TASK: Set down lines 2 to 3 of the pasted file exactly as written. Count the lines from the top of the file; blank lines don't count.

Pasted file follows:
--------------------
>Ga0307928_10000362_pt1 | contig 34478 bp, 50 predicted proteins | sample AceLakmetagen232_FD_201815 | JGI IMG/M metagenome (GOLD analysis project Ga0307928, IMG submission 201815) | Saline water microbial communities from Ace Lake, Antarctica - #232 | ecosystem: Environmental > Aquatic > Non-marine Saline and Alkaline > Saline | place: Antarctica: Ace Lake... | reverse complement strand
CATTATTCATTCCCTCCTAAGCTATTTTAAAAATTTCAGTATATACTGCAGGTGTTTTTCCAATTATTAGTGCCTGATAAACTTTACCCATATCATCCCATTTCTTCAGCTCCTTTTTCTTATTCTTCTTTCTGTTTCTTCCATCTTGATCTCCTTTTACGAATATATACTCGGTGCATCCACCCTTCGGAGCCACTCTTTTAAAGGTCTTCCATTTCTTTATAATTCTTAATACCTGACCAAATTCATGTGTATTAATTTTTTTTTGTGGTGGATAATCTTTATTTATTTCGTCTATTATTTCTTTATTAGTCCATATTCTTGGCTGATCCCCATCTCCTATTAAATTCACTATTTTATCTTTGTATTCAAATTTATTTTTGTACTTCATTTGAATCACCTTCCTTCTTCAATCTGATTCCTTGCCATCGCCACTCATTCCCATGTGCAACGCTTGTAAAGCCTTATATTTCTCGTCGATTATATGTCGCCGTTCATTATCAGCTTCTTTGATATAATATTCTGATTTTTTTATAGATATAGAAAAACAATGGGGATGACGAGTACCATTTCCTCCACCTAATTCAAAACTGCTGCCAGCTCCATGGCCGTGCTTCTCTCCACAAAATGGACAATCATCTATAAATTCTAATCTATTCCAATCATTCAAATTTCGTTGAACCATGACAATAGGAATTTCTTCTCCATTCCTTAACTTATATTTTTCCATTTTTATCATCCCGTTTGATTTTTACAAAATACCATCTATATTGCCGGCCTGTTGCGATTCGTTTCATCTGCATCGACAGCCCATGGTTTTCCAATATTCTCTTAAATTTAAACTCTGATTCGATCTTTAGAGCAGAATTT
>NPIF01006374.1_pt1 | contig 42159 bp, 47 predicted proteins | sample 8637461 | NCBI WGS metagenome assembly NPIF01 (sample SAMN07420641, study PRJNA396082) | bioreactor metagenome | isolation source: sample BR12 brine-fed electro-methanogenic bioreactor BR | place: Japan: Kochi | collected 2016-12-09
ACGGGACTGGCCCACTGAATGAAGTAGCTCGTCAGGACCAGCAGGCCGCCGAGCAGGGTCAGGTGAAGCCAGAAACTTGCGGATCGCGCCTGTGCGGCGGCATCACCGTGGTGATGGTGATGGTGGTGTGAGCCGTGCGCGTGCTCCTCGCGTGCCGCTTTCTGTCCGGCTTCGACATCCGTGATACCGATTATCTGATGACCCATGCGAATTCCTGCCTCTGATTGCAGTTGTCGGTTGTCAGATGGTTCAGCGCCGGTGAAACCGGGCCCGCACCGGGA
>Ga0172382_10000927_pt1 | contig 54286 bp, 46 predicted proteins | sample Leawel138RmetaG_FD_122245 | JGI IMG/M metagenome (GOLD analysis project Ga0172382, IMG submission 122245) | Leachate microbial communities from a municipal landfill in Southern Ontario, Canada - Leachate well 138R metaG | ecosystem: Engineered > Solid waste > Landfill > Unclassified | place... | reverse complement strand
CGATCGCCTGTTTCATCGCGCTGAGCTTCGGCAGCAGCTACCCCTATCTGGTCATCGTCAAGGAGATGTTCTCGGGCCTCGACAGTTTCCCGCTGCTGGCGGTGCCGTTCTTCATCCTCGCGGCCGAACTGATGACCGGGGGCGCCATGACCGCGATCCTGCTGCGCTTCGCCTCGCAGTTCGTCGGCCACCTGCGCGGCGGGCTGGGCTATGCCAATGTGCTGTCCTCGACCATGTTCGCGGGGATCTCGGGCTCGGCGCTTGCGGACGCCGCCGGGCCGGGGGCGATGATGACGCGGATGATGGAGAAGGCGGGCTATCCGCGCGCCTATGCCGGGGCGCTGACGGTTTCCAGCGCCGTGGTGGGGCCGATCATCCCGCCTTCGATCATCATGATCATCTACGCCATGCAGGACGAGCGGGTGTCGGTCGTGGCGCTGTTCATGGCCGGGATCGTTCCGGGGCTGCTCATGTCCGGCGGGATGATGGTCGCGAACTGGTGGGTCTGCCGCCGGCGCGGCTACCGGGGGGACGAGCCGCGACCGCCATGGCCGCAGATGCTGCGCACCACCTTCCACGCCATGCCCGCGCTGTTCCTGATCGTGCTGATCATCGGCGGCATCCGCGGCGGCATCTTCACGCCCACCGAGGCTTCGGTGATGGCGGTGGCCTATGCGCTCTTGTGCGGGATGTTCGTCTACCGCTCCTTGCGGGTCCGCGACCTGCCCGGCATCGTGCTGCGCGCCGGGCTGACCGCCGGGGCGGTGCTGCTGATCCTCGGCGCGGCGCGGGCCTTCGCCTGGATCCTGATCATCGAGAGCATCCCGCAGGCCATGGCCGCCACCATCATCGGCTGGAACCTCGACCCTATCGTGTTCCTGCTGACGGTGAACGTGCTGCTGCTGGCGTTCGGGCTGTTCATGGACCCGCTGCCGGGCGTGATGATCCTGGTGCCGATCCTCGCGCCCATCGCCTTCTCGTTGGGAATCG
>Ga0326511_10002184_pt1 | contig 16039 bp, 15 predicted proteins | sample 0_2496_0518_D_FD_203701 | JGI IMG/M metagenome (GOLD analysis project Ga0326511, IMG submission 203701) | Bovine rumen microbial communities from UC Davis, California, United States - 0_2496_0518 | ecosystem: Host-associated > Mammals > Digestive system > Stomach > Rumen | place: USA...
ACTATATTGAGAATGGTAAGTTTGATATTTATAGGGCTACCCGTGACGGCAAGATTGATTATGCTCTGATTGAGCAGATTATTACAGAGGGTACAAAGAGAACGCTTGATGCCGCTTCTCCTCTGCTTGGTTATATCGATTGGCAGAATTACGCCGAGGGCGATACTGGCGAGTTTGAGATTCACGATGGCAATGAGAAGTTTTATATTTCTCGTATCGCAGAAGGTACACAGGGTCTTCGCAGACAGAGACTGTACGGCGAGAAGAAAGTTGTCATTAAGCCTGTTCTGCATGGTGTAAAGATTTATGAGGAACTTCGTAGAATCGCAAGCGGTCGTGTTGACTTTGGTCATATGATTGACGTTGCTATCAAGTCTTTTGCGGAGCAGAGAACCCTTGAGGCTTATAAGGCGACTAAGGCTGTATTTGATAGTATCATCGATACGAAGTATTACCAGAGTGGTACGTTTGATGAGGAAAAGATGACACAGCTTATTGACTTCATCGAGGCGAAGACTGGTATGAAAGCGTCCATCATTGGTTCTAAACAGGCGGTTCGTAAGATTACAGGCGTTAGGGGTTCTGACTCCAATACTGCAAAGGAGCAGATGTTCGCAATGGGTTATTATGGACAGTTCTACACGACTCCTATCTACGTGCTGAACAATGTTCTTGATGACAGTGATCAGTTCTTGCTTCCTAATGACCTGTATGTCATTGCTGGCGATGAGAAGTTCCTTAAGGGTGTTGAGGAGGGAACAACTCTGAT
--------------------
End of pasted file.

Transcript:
CATTATTCATTCCCTCCTAAGCTATTTTAAAAATTTCAGTATATACTGCAGGTGTTTTTCCAATTATTAGTGCCTGATAAACTTTACCCATATCATCCCATTTCTTCAGCTCCTTTTTCTTATTCTTCTTTCTGTTTCTTCCATCTTGATCTCCTTTTACGAATATATACTCGGTGCATCCACCCTTCGGAGCCACTCTTTTAAAGGTCTTCCATTTCTTTATAATTCTTAATACCTGACCAAATTCATGTGTATTAATTTTTTTTTGTGGTGGATAATCTTTATTTATTTCGTCTATTATTTCTTTATTAGTCCATATTCTTGGCTGATCCCCATCTCCTATTAAATTCACTATTTTATCTTTGTATTCAAATTTATTTTTGTACTTCATTTGAATCACCTTCCTTCTTCAATCTGATTCCTTGCCATCGCCACTCATTCCCATGTGCAACGCTTGTAAAGCCTTATATTTCTCGTCGATTATATGTCGCCGTTCATTATCAGCTTCTTTGATATAATATTCTGATTTTTTTATAGATATAGAAAAACAATGGGGATGACGAGTACCATTTCCTCCACCTAATTCAAAACTGCTGCCAGCTCCATGGCCGTGCTTCTCTCCACAAAATGGACAATCATCTATAAATTCTAATCTATTCCAATCATTCAAATTTCGTTGAACCATGACAATAGGAATTTCTTCTCCATTCCTTAACTTATATTTTTCCATTTTTATCATCCCGTTTGATTTTTACAAAATACCATCTATATTGCCGGCCTGTTGCGATTCGTTTCATCTGCATCGACAGCCCATGGTTTTCCAATATTCTCTTAAATTTAAACTCTGATTCGATCTTTAGAGCAGAATTT
>NPIF01006374.1_pt1 | contig 42159 bp, 47 predicted proteins | sample 8637461 | NCBI WGS metagenome assembly NPIF01 (sample SAMN07420641, study PRJNA396082) | bioreactor metagenome | isolation source: sample BR12 brine-fed electro-methanogenic bioreactor BR | place: Japan: Kochi | collected 2016-12-09